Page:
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Will search engines remove “bad” content?

Patricia Cornwell recently won a libel action against a man who showed “actual malice” in publishing damaging statements that hurt Ms. Cornwell’s good name.  Armed with a court order to have the libel removed, the next question is all about enforcement of US court orders in a worldwide jurisdiction. 

Many of the search engines have mottos like “do no evil”, and they fully cooperate with law enforcement, including valid court orders.  But the more pressing issue is how search engines will respond to the varying laws of over 190 countries?

Since the bad guy has fled the country, can Cornwell get the search engines to obfuscate the proven libel against her?  The perp, a Harvard man, has allegedly fled the USA to escape his punishment for libeling Patricia Cornwell:

“Sachs, 52, grew up in Chicago, and graduated from Harvard in 1975. He did not attend a hearing on Cornwell's motion last month and was not represented by counsel.

Court papers listed his last US residence as Woodbridge, Virginia, but he has called himself a "political refugee" who moved to Europe in 2004 to escape Cornwell's legal actions.”

Many courts have found that hyperlinking to a libel is repeating a libel, and search engines, by virtue of their ability to store and publicize content, should be subject to the laws of the countries where they are seen.  The act of “bombing” (someone publishes a defamatory statement while conspirators hyperlink to it to make it come-up on web searches), is exactly the same repeating a traditional libel, where simply pointing to a page contributes to the defamation.  This is established case law dating back over 100 years:

Hird v Wood (1894) - This case held that evidence that a person sat by a defamatory placard beside a roadway, and pointed to it whenever others passed, was sufficient to constitute publication of defamatory material on the placard.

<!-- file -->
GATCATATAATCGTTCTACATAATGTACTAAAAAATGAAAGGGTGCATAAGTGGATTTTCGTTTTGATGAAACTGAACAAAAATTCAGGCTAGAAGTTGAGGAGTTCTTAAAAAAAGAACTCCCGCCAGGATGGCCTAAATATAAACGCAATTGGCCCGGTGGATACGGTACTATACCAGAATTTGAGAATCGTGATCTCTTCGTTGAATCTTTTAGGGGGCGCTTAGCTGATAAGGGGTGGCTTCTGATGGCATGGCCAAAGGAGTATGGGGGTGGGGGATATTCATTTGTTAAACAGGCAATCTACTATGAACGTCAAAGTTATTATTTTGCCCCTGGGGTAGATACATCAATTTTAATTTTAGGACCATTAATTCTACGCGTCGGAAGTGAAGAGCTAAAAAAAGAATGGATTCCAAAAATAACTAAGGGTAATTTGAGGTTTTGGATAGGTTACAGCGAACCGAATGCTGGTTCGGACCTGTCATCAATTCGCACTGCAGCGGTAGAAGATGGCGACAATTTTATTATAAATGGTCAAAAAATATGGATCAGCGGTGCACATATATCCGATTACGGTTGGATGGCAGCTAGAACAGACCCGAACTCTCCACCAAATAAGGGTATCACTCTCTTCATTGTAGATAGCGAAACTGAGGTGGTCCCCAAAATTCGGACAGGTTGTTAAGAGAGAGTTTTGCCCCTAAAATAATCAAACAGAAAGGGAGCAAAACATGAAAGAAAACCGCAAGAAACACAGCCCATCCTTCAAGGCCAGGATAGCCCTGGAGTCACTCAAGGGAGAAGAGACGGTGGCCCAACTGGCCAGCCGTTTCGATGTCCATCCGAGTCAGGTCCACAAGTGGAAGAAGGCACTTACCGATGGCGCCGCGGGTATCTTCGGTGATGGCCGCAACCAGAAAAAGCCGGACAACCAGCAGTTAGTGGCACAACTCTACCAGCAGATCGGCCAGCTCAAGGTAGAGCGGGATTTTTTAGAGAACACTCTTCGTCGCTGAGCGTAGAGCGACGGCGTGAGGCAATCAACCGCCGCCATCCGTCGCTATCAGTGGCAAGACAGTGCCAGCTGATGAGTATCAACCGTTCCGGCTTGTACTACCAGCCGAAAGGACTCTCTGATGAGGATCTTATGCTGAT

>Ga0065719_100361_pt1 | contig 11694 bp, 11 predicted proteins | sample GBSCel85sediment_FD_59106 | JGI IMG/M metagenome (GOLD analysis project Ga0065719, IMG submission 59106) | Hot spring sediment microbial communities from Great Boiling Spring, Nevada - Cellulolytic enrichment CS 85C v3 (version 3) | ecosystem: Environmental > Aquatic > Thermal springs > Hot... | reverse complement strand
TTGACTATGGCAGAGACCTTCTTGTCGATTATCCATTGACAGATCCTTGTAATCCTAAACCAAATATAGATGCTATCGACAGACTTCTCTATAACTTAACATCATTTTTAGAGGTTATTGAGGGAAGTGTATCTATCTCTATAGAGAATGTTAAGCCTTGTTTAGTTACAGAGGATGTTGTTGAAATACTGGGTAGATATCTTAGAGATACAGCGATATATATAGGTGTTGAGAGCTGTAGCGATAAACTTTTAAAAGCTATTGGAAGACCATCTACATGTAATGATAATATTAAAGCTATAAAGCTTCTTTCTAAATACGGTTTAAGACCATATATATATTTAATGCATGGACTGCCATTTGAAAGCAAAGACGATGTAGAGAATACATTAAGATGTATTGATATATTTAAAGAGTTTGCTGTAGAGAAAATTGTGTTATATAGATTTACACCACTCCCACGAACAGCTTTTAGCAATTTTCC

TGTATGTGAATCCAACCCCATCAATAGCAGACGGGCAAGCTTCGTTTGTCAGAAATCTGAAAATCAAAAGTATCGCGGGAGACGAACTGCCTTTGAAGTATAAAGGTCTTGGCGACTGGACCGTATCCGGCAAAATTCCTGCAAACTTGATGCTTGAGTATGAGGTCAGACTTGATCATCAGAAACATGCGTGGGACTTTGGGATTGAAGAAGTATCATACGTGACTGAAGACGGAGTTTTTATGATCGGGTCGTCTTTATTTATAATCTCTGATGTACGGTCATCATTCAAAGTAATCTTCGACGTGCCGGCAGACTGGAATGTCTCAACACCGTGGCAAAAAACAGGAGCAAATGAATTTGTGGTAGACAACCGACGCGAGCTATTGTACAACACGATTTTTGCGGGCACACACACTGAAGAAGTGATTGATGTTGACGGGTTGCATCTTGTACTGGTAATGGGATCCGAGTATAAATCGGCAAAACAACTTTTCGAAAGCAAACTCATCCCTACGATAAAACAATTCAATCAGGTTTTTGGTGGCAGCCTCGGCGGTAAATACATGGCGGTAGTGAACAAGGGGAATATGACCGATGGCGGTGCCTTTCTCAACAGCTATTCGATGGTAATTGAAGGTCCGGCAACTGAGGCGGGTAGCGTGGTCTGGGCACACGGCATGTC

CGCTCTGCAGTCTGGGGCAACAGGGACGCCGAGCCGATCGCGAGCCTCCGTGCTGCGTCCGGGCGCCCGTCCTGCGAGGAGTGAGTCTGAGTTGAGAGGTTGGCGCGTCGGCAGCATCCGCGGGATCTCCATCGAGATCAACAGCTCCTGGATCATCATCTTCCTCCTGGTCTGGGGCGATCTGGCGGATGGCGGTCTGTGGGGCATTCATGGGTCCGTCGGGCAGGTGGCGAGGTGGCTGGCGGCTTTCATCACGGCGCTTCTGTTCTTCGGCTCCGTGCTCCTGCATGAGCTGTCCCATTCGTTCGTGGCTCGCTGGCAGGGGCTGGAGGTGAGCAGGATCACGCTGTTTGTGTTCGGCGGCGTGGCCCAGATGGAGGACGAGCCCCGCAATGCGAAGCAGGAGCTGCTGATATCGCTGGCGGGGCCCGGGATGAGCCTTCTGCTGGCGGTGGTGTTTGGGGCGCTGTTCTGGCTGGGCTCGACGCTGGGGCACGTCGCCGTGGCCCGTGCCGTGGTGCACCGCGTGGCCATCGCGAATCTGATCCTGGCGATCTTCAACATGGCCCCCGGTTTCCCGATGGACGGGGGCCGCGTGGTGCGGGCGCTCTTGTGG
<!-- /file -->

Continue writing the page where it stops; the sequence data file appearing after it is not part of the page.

Cornwell plans to ask the search engines to stop repeating the libel against her:

“It is not clear how the judge's order can be enforced abroad or on the internet.

But Cornwell's lawyers intend to take the judge's order to internet service providers and search engines, and ask them to put up a link, so searches that turn up Sachs's allegations will lead to the court order that found them to be false.”

Bloggers are now being considered journalists and they now have the same fact-checking requirements as any other publisher, so ignorance of the law is not an excuse.  We see this reflected in mainstream publishing where blogger Insurance now required for any responsible publisher. See this 2003 Cyberlibel case where "an intermediate California Appellate court holds that the Communications Decency Act ("CDA") does not immunize a user of interactive computer services from a defamation claim arising out of her republication of statements authored by a third party, when the user knew or had reason to know of the falsity of those statements."

The Internet is not above the law, and all search engines are required to cooperate with lawful court orders and respect copyright, libel and defamation laws.  It will be interesting to see if Patricia Cornwell will get the search engines to remove the libelous content.

 

 



 

 
 
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